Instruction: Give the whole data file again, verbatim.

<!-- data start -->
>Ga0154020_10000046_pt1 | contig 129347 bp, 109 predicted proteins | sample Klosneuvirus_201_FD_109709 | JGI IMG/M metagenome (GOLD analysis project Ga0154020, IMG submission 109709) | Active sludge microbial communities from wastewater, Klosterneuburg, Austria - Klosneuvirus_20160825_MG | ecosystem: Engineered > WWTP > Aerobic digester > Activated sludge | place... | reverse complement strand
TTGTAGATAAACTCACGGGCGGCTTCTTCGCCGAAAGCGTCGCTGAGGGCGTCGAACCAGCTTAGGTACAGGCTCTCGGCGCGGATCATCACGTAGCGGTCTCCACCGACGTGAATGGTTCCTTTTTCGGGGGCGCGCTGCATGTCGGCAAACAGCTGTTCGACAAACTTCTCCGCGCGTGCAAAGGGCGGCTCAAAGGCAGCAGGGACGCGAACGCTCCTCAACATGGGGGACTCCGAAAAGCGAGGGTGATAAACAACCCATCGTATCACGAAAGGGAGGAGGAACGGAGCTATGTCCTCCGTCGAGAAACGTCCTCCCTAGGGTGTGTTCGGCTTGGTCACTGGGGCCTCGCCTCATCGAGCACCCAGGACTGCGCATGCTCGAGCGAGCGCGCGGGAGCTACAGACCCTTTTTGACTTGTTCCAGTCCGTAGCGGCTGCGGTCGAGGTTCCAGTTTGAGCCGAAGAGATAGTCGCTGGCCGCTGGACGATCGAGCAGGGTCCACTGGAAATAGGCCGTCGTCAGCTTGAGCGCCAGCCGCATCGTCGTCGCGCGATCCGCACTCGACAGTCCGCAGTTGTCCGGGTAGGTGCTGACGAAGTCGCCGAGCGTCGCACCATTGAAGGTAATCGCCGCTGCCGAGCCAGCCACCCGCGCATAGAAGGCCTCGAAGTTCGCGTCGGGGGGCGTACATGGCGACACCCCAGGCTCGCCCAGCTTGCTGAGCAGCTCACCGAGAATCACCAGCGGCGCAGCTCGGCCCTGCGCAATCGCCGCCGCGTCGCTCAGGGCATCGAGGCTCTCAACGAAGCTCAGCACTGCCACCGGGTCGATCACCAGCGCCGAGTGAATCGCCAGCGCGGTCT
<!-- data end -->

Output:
>Ga0154020_10000046_pt1 | contig 129347 bp, 109 predicted proteins | sample Klosneuvirus_201_FD_109709 | JGI IMG/M metagenome (GOLD analysis project Ga0154020, IMG submission 109709) | Active sludge microbial communities from wastewater, Klosterneuburg, Austria - Klosneuvirus_20160825_MG | ecosystem: Engineered > WWTP > Aerobic digester > Activated sludge | place... | reverse complement strand
TTGTAGATAAACTCACGGGCGGCTTCTTCGCCGAAAGCGTCGCTGAGGGCGTCGAACCAGCTTAGGTACAGGCTCTCGGCGCGGATCATCACGTAGCGGTCTCCACCGACGTGAATGGTTCCTTTTTCGGGGGCGCGCTGCATGTCGGCAAACAGCTGTTCGACAAACTTCTCCGCGCGTGCAAAGGGCGGCTCAAAGGCAGCAGGGACGCGAACGCTCCTCAACATGGGGGACTCCGAAAAGCGAGGGTGATAAACAACCCATCGTATCACGAAAGGGAGGAGGAACGGAGCTATGTCCTCCGTCGAGAAACGTCCTCCCTAGGGTGTGTTCGGCTTGGTCACTGGGGCCTCGCCTCATCGAGCACCCAGGACTGCGCATGCTCGAGCGAGCGCGCGGGAGCTACAGACCCTTTTTGACTTGTTCCAGTCCGTAGCGGCTGCGGTCGAGGTTCCAGTTTGAGCCGAAGAGATAGTCGCTGGCCGCTGGACGATCGAGCAGGGTCCACTGGAAATAGGCCGTCGTCAGCTTGAGCGCCAGCCGCATCGTCGTCGCGCGATCCGCACTCGACAGTCCGCAGTTGTCCGGGTAGGTGCTGACGAAGTCGCCGAGCGTCGCACCATTGAAGGTAATCGCCGCTGCCGAGCCAGCCACCCGCGCATAGAAGGCCTCGAAGTTCGCGTCGGGGGGCGTACATGGCGACACCCCAGGCTCGCCCAGCTTGCTGAGCAGCTCACCGAGAATCACCAGCGGCGCAGCTCGGCCCTGCGCAATCGCCGCCGCGTCGCTCAGGGCATCGAGGCTCTCAACGAAGCTCAGCACTGCCACCGGGTCGATCACCAGCGCCGAGTGAATCGCCAGCGCGGTCT